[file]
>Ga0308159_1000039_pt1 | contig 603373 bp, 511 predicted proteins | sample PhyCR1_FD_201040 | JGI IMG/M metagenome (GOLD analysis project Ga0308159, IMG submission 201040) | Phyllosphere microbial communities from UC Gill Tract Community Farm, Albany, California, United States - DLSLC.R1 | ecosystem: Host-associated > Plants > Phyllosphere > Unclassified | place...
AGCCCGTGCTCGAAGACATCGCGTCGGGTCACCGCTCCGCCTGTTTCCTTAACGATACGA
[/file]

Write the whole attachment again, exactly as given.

>Ga0308159_1000039_pt1 | contig 603373 bp, 511 predicted proteins | sample PhyCR1_FD_201040 | JGI IMG/M metagenome (GOLD analysis project Ga0308159, IMG submission 201040) | Phyllosphere microbial communities from UC Gill Tract Community Farm, Albany, California, United States - DLSLC.R1 | ecosystem: Host-associated > Plants > Phyllosphere > Unclassified | place...
AGCCCGTGCTCGAAGACATCGCGTCGGGTCACCGCTCCGCCTGTTTCCTTAACGATACGA